With the threat of recession looming, it’s essential that business leaders are prepared to deal with the slowdown that comes with an economic downturn. As budget cuts increase and the sales cycle slows considerably, sales representatives can expect an upturn in objections and rejections – something they must be equipped to handle in advance. Selling in a recession requires preparation, increased creativity and, often, a change in strategy.
Unsure of where to start? Take advantage of our strategies to help you sell in a recession and secure your growth.
How to Sell in a Recession
Understand the new pain points of clients
There is a misconception that businesses stop their spending altogether as soon as there is a threat of a recession. While yes, budget cuts are likely, an economic downturn will often bring about new pain points for your target market – and thus, new opportunities for you to sell.
An essential part of successfully selling in a recession is understanding these new pain points and how your product/service can help solve them. Take time to consider how your prospective customers may have been affected by the recession and adapt your messaging to pitch your service as a solution they simply can’t pass up on.
What worked for your sales team may no longer work in a recession, so don’t be passive and stick to the traditional approach. Reframe the benefits of your product/service to make it all the more tempting.
Increase sales activities
It’s typical for sales cycles to get even longer during an economic downturn, as there are more hoops to jump through as people are increasingly worried about unnecessary spending. An increase in the decision-making process is likely, as every cost is scrutinised – no matter how essential.
In light of these changes, it is imperative to focus on increasing your sales team’s output and the number of touchpoints they make on a prospect.
Set a sustainable target for your representatives to meet; it can be tempting to up the number severely, but this will likely result in burnout. One way of getting around this is by using an outsourced sales company, as this will increase the amount of activity done on behalf of your product/service, generating pipeline and accelerating sales without running your current team into the ground.
By diversifying your team with an outsourced sales team, you’ll get to utilise new strategies and skills – something that can make all the difference when selling in a recession. Outsourcing sales can also be especially useful if your sales force has been impacted by layoffs. While increasing headcount might not be part of the companies’ short-term plan, budgets can be used with outsourced firms to guarantee that pipeline is still generated, despite a reduced team.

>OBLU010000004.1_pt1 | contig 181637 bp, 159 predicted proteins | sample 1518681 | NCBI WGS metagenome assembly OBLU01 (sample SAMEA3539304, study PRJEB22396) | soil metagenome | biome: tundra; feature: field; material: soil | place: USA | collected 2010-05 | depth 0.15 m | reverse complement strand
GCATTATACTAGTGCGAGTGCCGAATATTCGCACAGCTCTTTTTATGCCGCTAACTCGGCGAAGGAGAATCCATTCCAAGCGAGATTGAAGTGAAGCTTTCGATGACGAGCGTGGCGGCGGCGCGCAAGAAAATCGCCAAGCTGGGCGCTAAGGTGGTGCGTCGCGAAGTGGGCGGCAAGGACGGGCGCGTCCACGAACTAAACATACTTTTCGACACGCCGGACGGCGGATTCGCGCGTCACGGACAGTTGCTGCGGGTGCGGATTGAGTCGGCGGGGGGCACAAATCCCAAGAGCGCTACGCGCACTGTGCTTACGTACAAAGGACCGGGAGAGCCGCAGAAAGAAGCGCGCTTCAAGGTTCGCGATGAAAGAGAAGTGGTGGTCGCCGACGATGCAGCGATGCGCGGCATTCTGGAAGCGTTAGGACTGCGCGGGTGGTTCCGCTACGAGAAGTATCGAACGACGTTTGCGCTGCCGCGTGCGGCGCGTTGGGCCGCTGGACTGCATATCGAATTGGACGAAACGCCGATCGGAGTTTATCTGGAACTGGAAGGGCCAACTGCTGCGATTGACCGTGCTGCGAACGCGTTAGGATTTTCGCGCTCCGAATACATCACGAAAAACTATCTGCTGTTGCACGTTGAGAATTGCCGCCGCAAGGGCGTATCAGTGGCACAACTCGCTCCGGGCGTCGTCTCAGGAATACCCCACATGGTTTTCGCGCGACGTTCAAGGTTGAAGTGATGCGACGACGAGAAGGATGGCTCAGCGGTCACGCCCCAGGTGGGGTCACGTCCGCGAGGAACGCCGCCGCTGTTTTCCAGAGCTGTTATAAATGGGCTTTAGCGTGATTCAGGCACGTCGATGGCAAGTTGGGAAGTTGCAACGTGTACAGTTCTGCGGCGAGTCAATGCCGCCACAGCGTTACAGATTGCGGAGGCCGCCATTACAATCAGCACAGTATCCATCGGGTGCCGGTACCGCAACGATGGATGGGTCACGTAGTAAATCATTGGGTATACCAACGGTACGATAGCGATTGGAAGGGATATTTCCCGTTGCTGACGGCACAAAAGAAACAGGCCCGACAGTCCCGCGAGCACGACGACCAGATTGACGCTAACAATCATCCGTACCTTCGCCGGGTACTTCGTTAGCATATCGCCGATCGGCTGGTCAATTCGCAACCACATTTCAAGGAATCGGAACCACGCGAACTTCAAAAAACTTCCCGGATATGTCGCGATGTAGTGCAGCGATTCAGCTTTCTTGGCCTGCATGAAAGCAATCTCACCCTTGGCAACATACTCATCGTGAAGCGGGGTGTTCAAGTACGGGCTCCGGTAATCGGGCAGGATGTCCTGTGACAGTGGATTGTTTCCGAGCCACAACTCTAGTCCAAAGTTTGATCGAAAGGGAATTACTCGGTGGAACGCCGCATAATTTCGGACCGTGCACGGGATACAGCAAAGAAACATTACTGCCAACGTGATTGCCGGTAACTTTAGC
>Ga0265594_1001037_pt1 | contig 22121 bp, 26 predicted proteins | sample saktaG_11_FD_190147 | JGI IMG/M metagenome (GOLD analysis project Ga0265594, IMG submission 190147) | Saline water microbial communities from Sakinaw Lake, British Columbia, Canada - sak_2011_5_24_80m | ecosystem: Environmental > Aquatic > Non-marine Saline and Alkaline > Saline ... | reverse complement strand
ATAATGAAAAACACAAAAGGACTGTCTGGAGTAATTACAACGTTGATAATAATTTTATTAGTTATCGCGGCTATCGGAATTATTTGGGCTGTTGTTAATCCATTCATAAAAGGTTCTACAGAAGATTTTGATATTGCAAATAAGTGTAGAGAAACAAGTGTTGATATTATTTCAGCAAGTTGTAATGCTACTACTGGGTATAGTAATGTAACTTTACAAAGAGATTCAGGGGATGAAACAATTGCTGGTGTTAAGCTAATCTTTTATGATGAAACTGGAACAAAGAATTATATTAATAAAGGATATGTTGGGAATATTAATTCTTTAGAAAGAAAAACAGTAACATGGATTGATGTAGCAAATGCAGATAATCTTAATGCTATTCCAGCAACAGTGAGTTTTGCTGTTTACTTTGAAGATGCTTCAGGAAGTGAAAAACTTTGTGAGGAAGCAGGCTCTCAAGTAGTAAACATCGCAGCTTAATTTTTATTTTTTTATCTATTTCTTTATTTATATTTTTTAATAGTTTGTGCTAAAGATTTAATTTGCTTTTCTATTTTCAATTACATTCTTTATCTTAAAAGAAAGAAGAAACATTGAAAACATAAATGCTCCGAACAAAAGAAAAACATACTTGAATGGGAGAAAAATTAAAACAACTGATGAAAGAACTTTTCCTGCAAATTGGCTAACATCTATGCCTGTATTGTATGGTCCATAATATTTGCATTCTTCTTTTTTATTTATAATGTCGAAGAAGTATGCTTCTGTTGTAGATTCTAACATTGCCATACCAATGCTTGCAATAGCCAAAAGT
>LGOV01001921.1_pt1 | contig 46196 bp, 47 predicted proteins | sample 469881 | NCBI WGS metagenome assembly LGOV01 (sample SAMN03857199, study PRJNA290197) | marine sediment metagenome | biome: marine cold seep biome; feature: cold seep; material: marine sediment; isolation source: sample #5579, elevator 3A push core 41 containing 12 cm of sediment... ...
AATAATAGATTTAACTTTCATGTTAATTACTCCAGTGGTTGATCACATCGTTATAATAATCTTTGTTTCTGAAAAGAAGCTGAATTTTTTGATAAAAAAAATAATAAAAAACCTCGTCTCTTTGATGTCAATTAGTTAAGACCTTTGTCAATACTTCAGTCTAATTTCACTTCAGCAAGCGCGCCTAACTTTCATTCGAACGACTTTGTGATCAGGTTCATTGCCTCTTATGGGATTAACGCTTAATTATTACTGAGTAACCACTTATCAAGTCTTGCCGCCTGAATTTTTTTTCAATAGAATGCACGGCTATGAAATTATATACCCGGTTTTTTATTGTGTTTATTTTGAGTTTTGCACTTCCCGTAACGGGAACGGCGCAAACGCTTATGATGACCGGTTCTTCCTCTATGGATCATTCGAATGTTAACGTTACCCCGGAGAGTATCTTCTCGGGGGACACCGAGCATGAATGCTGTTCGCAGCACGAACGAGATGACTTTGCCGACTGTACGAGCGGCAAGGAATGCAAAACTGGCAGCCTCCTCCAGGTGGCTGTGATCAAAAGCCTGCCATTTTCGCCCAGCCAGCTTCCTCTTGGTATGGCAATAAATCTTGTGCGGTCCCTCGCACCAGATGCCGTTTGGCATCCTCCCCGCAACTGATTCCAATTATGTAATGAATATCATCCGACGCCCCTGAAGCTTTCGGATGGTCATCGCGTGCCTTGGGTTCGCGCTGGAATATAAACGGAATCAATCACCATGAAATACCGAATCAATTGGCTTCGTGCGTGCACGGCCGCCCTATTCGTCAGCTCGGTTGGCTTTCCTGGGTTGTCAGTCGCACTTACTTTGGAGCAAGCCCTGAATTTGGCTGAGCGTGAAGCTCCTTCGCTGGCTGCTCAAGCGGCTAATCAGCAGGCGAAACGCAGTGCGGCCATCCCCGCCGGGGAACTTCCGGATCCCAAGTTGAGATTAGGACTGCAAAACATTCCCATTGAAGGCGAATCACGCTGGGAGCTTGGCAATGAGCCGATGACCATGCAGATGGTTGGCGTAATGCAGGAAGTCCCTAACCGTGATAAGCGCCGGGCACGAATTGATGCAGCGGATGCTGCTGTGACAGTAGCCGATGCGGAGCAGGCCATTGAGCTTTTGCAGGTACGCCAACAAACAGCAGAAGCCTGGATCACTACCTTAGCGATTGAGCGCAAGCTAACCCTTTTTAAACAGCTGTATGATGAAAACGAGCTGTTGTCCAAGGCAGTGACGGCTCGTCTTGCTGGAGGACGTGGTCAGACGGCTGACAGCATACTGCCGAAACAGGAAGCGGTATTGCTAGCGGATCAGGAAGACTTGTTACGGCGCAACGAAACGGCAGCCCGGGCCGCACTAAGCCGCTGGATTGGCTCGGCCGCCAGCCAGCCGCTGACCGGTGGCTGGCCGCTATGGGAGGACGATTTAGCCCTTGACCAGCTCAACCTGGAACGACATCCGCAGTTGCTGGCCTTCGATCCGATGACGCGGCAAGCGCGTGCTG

Increasing your outbound sales activities is of particular importance when accelerating growth during an economic downturn, allowing you to target your ideal customers who may not know about your business, build brand awareness and pitch your product/service in a way that appeals to specific pain points.
Expect a decline in customer confidence
Selling in a recession comes with new objections, so your sales team must be prepared to prove the worth of your service.
As businesses become stricter with their budget, you will need to sell your product with a value-based approach – words and promises of success will likely not be good enough. Proven, factual and real success stories will help you stand out from competitors, particularly if you have a variety to choose from. In fact, 92% of B2B buyers said they were more likely to make a purchase after reading a trusted review about it.
Utilise case studies, video testimonials and reviews from existing customers on platforms such as G2, Clutch, Capterra, etc. to do so, picking out key statistics for your sales team to use when selling to prospective customers.
Invest in training
While you may be making budget cuts yourself, investing in training will ensure your team can hone their skills and understand how to make the most out of every opportunity. Encourage your sales reps to undergo training courses and look at resources such as podcasts, videos, articles, etc, particularly those that revolve around selling in a recession.
After all, there will be new objections to overcome, tools to use and negotiation tactics to pick up. As mentioned previously, you cannot expect the same results by using old methods – your sales team must evolve with the times. Training and development is one area that should not be overlooked.
Don’t forget about retention and expansion
As important as it is to double down on prospecting and pitching to new customers, you can’t forget about retention and expansion.
Many business leaders and sales teams are, understandably, under the impression that customer expansion is unlikely during a recession. However, loyal customers are already aware of the benefits your service can bring, therefore making them more likely to invest.
Encourage your team to look for up-sell opportunities, and ensure to improve communication with customers to keep them onboard for as long as possible. Iron out issues as quickly as possible and keep relationships positive.
Don’t overlook the importance of this, either – research shows that just a 5% increase in customer retention can bring in 25 – 95% more in profits. Selling in a recession shouldn’t just be about finding as many new customers as possible, but also looking for any opportunities for growth within current contracts.
If you need assistance with selling in a recession, Operatix can help. Our team of outsourced sales development representatives specialise in accelerating revenue and growing pipeline for software vendors across the globe. Get in touch to find out how our expert team can help you.